MNI: Fed Raises Rates 25BPS, Flags More Hikes
The Federal Reserve boosted interest rates by a quarter percentage point Wednesday as many investors expected and said more increases are likely, but the FOMC also indicated it is watching for signs the recent banking crisis will tighten credit conditions.
The Fed raised the federal funds rate target range to 4.75% to 5%, the highest since 2007, but indicated future hikes might depend on the effects of the recent financial turmoil on the economic outlook.
"Recent developments are likely to result in tighter credit conditions for households and businesses and to weigh on economic activity, hiring and inflation,” the Fed said in its statement. "The extent of these effects is uncertain."
“The Committee anticipates that some additional policy firming may be appropriate in order to attain a stance of monetary policy that is sufficiently restrictive to return inflation to 2% over time.”
Rattled markets went into this month’s meeting expecting the Fed to hike just once more and reverse course by mid-year. In their latest economic projections, officials forecast a peak fed funds rate of 5.1%, unchanged from their December forecast. They also offered no hint of easing policy this year.
Policymakers still signaled ongoing worries about inflation, which the committee says “remains elevated.” The Fed’s preferred PCE inflation measure was 5.4% in the year to January, down from 40-year highs last summer but still far above the central bank’s 2% target.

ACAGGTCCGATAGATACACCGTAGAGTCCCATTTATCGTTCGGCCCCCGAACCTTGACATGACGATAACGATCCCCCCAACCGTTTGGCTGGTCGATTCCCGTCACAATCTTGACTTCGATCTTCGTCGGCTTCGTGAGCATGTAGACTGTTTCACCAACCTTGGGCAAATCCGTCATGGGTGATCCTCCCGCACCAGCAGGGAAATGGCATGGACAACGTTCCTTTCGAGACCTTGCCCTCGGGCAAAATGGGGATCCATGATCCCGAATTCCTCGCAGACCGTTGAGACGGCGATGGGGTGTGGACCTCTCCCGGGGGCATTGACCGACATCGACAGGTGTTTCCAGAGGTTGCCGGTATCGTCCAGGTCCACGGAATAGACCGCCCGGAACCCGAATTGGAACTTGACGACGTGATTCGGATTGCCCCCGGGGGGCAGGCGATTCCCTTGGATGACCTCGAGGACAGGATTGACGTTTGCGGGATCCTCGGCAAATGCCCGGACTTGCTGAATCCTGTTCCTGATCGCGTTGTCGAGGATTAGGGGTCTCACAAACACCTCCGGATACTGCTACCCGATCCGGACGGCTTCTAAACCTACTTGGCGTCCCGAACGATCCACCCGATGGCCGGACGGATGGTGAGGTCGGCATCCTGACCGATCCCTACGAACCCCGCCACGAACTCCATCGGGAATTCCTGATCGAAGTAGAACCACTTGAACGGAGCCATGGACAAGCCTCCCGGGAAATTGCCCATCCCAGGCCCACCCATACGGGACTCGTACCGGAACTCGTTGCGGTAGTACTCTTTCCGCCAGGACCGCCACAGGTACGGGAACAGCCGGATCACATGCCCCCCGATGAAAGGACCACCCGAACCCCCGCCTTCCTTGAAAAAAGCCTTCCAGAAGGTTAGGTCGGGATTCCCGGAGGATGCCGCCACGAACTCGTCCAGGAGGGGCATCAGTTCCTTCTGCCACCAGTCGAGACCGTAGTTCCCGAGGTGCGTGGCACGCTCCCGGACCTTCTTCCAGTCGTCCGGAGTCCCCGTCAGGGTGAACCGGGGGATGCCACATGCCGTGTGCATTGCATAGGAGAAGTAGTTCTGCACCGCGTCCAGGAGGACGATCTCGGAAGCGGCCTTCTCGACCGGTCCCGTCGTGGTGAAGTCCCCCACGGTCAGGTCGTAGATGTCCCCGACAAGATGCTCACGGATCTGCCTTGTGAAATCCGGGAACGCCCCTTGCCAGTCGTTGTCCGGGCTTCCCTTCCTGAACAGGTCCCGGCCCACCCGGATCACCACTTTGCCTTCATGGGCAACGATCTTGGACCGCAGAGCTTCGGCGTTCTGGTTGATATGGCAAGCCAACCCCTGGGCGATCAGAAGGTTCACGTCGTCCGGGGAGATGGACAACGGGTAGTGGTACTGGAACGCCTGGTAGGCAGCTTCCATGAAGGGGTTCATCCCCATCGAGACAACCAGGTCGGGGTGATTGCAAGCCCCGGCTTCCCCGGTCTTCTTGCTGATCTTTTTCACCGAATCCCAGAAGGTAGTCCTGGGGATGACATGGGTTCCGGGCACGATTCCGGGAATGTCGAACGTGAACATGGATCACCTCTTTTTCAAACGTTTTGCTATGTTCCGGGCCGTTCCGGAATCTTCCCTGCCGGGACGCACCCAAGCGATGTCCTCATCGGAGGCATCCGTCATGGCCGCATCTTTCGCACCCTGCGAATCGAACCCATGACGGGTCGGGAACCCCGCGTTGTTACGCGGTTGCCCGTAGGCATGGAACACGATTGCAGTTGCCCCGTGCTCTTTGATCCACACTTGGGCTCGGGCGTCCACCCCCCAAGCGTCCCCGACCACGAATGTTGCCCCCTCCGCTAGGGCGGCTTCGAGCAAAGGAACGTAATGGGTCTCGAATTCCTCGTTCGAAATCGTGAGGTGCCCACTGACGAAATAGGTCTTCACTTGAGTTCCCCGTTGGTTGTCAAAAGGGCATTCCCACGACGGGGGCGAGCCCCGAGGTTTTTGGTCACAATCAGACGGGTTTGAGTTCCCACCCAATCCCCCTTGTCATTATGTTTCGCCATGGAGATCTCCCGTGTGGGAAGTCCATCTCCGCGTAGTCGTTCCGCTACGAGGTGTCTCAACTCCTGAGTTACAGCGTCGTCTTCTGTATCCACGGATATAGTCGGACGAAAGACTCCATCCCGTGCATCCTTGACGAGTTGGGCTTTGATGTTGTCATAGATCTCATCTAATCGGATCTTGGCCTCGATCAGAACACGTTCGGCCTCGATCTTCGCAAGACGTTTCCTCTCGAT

Fed Chair Jerome Powell is set to face questions from reporters starting at 2:30 pm ET, including about how much the Fed can separate financial stability policy from monetary policy and about regulatory shortcomings at the Fed, which supervised the failed Silicon Valley Bank.
Expectations for future Fed tightening have swung wildly in the past two weeks along with hyper volatile financial markets, which have been reacting to a banking crisis in the United States and the fallout from problems at Credit Suisse.
Earlier this month, Fed Chair Powell had indicated the FOMC could speed up the pace of hikes to 50 basis points at today’s meeting. Expectations for the peak of fed funds rose close to 6% in early March and have since cratered alongside two-year note yields.
The outlook has deteriorated rapidly as bank runs that required extraordinary measures from the Fed and other regulators have raised fears of a credit crunch.